DVD-Audio also probably would sell more if the players were only about $50.00 or $100.00 more than a standard DVD player. I don't know what a DVD-Audio player goes for, but I guess it's expensive.

Even if DVD or CD was to become obsolete tomorrow, it doesn't mean that people would stop owning them. People still own LP's, audio cassettes, even 8-tracks, and they enjoy them still today.

I am using broadband, and I once tried downloading a part of a movie. Not only did it take hours to do, it was not the correct one. People don't want to wait hours to download movies, just the movie and no extras either. The only way video on demand could work is a vast improvement in current technology that would greatly improve the speed of the download to a matter of minutes instead of hours.

Just my babbling on the subject
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Old 09-02-03, 05:49 PM
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Originally posted by pdjennings
Some people thought books were going to be extinct after the computer hit too.
And some people are still making this claim, despite the fact that e-book readers never took off.

Now CD and DVD are declared dead before there is any kind of "streaming" (and, presumably pay-per-view) replacement. Not only does one NOT EVEN EXIST, but it's not even proven that the consumers want it.

There's a decidedly low-tech saying about not counting your chickens before they've hatched, but the gadget-freak loser contingent would probably tell me it's obsolete.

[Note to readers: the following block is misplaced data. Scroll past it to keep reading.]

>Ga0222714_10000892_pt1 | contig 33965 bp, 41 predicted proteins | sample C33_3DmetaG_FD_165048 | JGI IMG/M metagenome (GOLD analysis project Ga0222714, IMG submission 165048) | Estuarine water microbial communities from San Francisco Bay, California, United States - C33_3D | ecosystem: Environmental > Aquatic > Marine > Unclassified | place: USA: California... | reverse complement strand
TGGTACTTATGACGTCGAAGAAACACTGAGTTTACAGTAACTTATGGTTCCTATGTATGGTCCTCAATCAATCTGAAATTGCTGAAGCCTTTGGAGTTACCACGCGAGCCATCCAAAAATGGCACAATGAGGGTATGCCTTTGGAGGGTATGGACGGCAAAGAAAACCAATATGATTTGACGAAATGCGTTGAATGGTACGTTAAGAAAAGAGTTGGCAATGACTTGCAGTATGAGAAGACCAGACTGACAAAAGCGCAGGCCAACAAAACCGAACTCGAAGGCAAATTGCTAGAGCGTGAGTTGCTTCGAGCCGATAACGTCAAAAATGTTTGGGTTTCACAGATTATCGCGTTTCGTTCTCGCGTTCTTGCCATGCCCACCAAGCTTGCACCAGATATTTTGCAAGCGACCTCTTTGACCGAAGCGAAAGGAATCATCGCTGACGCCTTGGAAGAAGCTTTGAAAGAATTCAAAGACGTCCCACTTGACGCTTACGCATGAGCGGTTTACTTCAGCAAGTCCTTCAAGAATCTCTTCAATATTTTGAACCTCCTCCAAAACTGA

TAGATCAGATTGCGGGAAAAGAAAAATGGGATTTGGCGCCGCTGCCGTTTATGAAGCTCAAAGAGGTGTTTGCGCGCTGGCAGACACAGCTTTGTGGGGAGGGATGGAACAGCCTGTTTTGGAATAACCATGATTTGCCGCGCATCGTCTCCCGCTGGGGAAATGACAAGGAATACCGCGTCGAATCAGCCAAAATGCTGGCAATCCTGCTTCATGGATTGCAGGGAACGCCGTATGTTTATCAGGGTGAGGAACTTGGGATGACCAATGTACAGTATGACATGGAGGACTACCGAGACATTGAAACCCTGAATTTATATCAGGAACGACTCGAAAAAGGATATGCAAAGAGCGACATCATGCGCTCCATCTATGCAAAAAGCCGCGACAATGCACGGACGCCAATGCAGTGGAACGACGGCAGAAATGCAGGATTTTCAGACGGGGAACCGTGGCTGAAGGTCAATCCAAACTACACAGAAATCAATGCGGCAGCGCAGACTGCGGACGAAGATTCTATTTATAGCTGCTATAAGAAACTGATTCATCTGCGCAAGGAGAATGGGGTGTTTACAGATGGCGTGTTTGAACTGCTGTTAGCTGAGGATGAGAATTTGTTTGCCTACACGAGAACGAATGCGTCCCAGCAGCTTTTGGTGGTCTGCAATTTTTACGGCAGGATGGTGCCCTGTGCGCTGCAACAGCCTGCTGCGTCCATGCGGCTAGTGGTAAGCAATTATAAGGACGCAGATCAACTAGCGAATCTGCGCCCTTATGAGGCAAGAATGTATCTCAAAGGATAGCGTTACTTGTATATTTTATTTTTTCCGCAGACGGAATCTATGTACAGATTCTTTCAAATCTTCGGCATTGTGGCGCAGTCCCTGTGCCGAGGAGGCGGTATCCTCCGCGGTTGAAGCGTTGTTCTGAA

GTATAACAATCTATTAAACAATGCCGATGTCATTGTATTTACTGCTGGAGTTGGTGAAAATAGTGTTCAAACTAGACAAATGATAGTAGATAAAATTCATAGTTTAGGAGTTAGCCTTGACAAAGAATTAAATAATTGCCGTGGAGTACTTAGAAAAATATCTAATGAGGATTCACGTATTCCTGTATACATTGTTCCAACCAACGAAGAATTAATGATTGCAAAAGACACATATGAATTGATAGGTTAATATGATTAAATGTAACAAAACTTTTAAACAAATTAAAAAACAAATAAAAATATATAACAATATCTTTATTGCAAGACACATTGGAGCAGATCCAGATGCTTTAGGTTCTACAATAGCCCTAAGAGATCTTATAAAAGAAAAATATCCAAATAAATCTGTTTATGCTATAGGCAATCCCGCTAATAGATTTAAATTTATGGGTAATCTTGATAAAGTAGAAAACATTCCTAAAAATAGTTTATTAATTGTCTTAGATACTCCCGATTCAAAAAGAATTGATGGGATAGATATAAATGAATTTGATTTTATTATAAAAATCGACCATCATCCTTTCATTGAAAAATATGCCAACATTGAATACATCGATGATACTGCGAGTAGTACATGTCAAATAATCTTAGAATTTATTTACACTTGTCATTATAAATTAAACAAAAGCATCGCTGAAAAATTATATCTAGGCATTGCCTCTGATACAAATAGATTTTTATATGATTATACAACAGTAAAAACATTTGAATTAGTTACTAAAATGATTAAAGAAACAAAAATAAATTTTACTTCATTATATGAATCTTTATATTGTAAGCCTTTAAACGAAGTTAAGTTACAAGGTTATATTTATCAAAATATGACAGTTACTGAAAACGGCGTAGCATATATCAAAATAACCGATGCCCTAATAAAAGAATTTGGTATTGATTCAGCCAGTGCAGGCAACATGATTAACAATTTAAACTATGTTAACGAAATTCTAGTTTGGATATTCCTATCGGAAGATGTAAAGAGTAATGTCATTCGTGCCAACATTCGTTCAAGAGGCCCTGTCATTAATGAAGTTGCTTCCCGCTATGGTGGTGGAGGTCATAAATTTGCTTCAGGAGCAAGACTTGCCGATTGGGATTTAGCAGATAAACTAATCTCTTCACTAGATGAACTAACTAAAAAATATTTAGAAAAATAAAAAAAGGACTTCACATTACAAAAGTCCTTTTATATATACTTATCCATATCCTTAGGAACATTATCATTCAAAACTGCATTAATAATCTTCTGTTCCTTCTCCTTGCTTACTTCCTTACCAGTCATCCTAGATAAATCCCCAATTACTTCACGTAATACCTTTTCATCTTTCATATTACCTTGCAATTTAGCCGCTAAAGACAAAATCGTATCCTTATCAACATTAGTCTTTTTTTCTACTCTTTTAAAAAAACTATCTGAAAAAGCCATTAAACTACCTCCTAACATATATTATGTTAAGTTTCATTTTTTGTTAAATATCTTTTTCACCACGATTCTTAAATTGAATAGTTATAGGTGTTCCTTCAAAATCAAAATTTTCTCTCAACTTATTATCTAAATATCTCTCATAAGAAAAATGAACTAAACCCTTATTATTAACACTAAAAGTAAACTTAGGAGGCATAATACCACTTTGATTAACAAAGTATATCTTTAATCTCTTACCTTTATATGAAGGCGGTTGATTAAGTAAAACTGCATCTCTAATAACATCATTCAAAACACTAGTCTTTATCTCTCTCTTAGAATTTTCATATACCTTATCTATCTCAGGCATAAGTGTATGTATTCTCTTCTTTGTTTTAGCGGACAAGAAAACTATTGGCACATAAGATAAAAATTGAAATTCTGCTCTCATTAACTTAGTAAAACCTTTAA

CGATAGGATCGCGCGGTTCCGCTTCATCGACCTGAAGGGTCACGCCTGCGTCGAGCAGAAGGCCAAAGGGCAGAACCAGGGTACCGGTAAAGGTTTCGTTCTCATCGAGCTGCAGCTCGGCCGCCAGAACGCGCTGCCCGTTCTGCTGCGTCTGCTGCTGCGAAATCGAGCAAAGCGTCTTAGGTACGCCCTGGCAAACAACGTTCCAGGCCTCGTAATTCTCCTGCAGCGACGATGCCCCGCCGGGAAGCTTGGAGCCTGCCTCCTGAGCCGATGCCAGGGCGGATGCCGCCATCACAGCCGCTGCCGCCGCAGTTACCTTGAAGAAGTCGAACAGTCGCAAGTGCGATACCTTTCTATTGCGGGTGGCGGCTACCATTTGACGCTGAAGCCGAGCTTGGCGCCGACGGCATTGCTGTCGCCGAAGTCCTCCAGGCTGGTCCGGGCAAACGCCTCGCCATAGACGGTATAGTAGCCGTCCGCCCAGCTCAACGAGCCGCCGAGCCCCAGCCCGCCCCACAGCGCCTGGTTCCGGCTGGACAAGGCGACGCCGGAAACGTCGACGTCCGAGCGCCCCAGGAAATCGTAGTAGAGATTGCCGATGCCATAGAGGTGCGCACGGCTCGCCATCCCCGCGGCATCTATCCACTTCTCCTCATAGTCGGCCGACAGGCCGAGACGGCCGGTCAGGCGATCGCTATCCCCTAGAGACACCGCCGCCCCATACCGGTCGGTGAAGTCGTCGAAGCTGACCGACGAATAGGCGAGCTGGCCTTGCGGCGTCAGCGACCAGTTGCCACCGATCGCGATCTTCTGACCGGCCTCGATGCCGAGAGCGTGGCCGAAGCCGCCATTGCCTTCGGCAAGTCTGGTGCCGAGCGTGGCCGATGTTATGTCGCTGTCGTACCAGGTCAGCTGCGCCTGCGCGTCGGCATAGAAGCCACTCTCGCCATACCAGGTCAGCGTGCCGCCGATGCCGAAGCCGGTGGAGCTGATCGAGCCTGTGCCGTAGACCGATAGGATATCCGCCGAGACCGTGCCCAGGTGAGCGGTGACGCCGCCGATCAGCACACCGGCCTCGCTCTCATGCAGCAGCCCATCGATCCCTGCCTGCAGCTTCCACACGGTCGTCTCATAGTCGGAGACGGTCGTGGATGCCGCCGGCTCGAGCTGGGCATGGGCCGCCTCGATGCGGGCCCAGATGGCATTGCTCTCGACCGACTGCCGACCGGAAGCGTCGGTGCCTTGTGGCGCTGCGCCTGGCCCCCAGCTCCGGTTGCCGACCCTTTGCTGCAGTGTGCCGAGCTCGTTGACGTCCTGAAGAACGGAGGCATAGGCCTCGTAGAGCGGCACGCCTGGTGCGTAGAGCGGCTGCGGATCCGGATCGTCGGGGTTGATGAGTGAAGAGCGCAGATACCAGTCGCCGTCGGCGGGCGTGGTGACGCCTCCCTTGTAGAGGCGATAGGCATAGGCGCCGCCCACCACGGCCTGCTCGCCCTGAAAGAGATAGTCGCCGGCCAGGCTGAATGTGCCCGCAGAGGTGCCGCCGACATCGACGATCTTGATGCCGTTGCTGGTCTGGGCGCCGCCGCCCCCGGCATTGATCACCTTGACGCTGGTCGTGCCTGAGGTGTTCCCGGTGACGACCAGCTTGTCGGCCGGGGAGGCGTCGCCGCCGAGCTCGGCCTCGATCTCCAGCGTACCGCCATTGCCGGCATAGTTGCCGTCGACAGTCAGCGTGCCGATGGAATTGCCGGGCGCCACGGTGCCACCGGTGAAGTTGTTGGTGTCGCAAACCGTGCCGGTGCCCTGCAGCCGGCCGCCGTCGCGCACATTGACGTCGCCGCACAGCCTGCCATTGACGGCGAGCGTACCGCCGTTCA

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Old 09-02-03, 05:51 PM
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Originally posted by HoNuts
Here's my favorite line -

"The idea that you have to get in your car, go to a store and buy (an item) is really out of touch."


Yeah, that line sounds like it comes from one of those "I can buy my groceries online and have them delivered to my door, so I can go months without leaving my apartment" jagoffs that were on all of the television news programs about six years ago. Before the dotcom crash.
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Old 09-02-03, 06:41 PM
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Originally posted by philo
Video on demand through your local cable provider might take a chunk out of Blockbuster if the selection is there, it's priced competetively and people know about it. Even if it costs a little more I think people would pay just for the convenience.


But VOD should never cost more than the average rental. There is very little material cost for the movie companies to put VOD out to the cable/satellite companies. Right now, they may make roughly $8 per sale for each DVD that they sell to Blockbuster. But Blockbuster can make many times that, by renting it over and over again.

With VOD, the income to the movie companies is only limited by the amount of demand by consumers for each movie. So I would actually expect to pay less than the rental price of a physical DVD, because the material cost is much less, plus the income can be much greater for each studio.

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Old 09-02-03, 06:52 PM
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CDs may be on their way out, but DVDs are here to stay.

Video on Demand has too many disadvantages.